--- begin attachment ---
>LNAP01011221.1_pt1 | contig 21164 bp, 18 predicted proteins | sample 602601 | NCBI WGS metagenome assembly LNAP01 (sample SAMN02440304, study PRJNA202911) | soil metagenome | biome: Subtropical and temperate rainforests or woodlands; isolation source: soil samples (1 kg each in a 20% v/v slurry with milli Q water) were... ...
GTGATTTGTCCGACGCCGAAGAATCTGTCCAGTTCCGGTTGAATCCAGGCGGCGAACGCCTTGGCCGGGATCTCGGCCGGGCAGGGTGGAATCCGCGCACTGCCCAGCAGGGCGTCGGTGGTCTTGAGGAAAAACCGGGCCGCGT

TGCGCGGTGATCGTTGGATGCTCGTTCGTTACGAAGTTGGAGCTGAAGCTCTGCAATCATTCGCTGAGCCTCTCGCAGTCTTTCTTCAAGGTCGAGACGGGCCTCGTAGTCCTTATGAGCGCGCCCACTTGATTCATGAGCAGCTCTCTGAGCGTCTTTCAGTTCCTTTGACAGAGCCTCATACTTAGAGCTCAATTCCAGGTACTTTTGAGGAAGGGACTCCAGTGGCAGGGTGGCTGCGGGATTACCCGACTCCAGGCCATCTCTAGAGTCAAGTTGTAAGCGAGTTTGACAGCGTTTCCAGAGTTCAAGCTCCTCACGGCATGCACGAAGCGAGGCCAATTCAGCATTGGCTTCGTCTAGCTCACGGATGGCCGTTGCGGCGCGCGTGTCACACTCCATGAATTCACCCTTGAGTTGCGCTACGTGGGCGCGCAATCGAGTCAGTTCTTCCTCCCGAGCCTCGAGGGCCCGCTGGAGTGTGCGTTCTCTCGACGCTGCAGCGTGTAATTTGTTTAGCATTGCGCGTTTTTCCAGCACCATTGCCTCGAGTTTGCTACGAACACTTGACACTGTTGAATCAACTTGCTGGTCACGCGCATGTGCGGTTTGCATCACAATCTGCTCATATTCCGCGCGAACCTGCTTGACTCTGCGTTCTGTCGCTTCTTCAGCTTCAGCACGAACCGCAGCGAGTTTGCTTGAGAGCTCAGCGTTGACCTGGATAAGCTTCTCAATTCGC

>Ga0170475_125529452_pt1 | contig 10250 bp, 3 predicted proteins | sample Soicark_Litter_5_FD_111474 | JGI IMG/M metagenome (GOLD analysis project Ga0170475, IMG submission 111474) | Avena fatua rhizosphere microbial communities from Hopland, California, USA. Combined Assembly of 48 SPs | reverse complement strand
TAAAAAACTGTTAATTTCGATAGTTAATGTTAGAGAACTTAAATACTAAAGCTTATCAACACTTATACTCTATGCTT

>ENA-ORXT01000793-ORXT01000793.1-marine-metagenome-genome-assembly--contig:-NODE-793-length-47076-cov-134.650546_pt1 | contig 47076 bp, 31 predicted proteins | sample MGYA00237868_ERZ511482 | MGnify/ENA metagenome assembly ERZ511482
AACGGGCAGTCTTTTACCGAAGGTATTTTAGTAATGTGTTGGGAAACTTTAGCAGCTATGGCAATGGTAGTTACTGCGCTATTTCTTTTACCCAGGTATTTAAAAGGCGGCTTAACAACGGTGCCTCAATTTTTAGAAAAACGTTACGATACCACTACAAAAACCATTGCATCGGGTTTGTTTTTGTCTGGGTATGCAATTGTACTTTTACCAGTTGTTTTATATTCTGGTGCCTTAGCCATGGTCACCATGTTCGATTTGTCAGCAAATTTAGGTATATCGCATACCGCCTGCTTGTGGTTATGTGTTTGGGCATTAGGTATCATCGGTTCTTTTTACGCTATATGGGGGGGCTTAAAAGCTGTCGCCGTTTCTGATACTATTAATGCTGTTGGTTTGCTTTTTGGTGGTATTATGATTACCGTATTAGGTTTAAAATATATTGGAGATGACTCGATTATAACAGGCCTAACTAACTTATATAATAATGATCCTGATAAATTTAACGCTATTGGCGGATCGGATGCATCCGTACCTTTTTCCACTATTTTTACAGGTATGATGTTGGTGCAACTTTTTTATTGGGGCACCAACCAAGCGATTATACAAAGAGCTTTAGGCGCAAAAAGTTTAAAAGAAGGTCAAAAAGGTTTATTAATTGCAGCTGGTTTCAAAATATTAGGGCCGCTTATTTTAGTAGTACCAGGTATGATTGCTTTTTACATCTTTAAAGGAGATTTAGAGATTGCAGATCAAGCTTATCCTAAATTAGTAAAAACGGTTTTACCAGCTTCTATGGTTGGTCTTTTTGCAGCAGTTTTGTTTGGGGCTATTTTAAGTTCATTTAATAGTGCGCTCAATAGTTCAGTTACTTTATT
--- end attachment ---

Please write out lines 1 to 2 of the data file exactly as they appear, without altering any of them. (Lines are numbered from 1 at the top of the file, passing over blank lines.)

>LNAP01011221.1_pt1 | contig 21164 bp, 18 predicted proteins | sample 602601 | NCBI WGS metagenome assembly LNAP01 (sample SAMN02440304, study PRJNA202911) | soil metagenome | biome: Subtropical and temperate rainforests or woodlands; isolation source: soil samples (1 kg each in a 20% v/v slurry with milli Q water) were... ...
GTGATTTGTCCGACGCCGAAGAATCTGTCCAGTTCCGGTTGAATCCAGGCGGCGAACGCCTTGGCCGGGATCTCGGCCGGGCAGGGTGGAATCCGCGCACTGCCCAGCAGGGCGTCGGTGGTCTTGAGGAAAAACCGGGCCGCGT